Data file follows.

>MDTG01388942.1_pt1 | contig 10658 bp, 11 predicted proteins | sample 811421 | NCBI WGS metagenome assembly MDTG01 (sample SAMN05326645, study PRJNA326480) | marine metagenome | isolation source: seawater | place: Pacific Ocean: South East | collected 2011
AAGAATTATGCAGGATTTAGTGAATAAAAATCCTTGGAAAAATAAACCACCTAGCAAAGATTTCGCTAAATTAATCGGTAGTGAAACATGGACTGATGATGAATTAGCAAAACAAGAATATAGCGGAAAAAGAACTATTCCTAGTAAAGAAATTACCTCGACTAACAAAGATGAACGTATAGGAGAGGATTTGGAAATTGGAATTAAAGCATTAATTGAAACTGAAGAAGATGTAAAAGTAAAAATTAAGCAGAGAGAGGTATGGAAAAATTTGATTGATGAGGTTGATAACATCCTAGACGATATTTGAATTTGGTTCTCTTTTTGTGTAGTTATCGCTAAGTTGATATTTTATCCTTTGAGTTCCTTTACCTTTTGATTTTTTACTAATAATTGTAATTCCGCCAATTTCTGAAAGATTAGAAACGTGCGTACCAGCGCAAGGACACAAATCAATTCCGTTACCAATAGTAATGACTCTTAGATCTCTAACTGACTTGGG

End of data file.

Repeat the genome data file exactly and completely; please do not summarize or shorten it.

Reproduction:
>MDTG01388942.1_pt1 | contig 10658 bp, 11 predicted proteins | sample 811421 | NCBI WGS metagenome assembly MDTG01 (sample SAMN05326645, study PRJNA326480) | marine metagenome | isolation source: seawater | place: Pacific Ocean: South East | collected 2011
AAGAATTATGCAGGATTTAGTGAATAAAAATCCTTGGAAAAATAAACCACCTAGCAAAGATTTCGCTAAATTAATCGGTAGTGAAACATGGACTGATGATGAATTAGCAAAACAAGAATATAGCGGAAAAAGAACTATTCCTAGTAAAGAAATTACCTCGACTAACAAAGATGAACGTATAGGAGAGGATTTGGAAATTGGAATTAAAGCATTAATTGAAACTGAAGAAGATGTAAAAGTAAAAATTAAGCAGAGAGAGGTATGGAAAAATTTGATTGATGAGGTTGATAACATCCTAGACGATATTTGAATTTGGTTCTCTTTTTGTGTAGTTATCGCTAAGTTGATATTTTATCCTTTGAGTTCCTTTACCTTTTGATTTTTTACTAATAATTGTAATTCCGCCAATTTCTGAAAGATTAGAAACGTGCGTACCAGCGCAAGGACACAAATCAATTCCGTTACCAATAGTAATGACTCTTAGATCTCTAACTGACTTGGG